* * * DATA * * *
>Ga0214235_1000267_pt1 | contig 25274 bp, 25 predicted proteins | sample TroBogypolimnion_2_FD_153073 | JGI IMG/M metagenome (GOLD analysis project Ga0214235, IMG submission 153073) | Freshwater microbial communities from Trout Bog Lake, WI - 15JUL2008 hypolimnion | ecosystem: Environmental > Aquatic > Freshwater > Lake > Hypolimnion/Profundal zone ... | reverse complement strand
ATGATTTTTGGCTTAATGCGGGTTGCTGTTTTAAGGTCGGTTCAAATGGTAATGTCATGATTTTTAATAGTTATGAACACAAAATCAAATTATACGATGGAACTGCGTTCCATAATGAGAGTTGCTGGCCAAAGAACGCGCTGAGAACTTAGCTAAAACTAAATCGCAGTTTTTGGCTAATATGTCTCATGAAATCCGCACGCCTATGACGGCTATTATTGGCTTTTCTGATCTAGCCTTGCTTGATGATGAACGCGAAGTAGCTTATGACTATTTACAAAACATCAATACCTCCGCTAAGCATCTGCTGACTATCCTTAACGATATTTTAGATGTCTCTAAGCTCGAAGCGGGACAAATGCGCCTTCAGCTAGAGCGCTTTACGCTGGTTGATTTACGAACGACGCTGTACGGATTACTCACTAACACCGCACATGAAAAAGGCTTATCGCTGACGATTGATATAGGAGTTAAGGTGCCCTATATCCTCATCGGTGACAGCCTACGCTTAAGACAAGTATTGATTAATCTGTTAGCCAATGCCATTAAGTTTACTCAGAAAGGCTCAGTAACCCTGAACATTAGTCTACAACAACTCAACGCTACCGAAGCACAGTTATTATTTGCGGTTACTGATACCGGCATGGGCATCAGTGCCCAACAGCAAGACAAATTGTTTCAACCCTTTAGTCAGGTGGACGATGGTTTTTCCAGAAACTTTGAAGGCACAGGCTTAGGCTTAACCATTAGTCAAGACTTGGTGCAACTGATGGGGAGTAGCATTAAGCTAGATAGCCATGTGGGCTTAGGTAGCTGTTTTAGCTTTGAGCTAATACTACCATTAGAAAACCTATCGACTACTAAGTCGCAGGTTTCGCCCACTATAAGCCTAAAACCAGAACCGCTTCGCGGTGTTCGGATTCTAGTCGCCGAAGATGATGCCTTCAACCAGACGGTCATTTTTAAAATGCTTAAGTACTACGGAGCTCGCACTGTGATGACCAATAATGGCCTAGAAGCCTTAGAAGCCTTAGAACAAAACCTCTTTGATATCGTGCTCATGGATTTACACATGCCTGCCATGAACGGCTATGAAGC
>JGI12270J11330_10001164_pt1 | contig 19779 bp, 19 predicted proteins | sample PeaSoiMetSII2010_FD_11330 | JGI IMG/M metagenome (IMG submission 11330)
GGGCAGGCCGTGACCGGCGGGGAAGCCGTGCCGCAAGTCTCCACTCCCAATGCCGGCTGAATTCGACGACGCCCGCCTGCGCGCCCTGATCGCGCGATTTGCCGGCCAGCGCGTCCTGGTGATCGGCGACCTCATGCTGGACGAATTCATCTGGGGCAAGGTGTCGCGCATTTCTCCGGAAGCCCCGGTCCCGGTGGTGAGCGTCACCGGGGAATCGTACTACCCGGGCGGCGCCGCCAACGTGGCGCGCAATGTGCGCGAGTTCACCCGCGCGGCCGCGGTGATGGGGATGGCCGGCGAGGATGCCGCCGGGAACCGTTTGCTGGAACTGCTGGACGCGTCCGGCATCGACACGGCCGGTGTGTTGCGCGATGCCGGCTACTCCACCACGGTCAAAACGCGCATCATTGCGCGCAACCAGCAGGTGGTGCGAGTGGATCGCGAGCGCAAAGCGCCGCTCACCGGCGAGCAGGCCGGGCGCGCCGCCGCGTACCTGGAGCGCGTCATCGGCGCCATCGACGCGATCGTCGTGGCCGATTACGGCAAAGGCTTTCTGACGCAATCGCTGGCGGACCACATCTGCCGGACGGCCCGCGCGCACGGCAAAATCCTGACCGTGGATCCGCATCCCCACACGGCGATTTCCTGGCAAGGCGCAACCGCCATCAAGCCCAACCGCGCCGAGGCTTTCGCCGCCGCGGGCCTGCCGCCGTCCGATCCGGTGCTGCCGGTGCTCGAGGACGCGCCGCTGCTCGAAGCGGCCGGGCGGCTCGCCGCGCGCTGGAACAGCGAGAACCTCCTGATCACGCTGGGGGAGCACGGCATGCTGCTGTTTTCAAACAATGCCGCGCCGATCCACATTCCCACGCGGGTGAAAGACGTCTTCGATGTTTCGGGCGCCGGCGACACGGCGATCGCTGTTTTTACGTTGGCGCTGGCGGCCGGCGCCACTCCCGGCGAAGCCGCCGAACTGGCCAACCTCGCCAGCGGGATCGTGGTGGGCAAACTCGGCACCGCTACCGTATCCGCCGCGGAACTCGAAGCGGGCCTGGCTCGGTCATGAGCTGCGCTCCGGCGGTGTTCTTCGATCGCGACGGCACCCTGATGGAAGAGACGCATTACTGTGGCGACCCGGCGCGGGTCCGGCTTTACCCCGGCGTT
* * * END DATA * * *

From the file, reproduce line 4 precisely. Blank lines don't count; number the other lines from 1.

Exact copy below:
GGGCAGGCCGTGACCGGCGGGGAAGCCGTGCCGCAAGTCTCCACTCCCAATGCCGGCTGAATTCGACGACGCCCGCCTGCGCGCCCTGATCGCGCGATTTGCCGGCCAGCGCGTCCTGGTGATCGGCGACCTCATGCTGGACGAATTCATCTGGGGCAAGGTGTCGCGCATTTCTCCGGAAGCCCCGGTCCCGGTGGTGAGCGTCACCGGGGAATCGTACTACCCGGGCGGCGCCGCCAACGTGGCGCGCAATGTGCGCGAGTTCACCCGCGCGGCCGCGGTGATGGGGATGGCCGGCGAGGATGCCGCCGGGAACCGTTTGCTGGAACTGCTGGACGCGTCCGGCATCGACACGGCCGGTGTGTTGCGCGATGCCGGCTACTCCACCACGGTCAAAACGCGCATCATTGCGCGCAACCAGCAGGTGGTGCGAGTGGATCGCGAGCGCAAAGCGCCGCTCACCGGCGAGCAGGCCGGGCGCGCCGCCGCGTACCTGGAGCGCGTCATCGGCGCCATCGACGCGATCGTCGTGGCCGATTACGGCAAAGGCTTTCTGACGCAATCGCTGGCGGACCACATCTGCCGGACGGCCCGCGCGCACGGCAAAATCCTGACCGTGGATCCGCATCCCCACACGGCGATTTCCTGGCAAGGCGCAACCGCCATCAAGCCCAACCGCGCCGAGGCTTTCGCCGCCGCGGGCCTGCCGCCGTCCGATCCGGTGCTGCCGGTGCTCGAGGACGCGCCGCTGCTCGAAGCGGCCGGGCGGCTCGCCGCGCGCTGGAACAGCGAGAACCTCCTGATCACGCTGGGGGAGCACGGCATGCTGCTGTTTTCAAACAATGCCGCGCCGATCCACATTCCCACGCGGGTGAAAGACGTCTTCGATGTTTCGGGCGCCGGCGACACGGCGATCGCTGTTTTTACGTTGGCGCTGGCGGCCGGCGCCACTCCCGGCGAAGCCGCCGAACTGGCCAACCTCGCCAGCGGGATCGTGGTGGGCAAACTCGGCACCGCTACCGTATCCGCCGCGGAACTCGAAGCGGGCCTGGCTCGGTCATGAGCTGCGCTCCGGCGGTGTTCTTCGATCGCGACGGCACCCTGATGGAAGAGACGCATTACTGTGGCGACCCGGCGCGGGTCCGGCTTTACCCCGGCGTT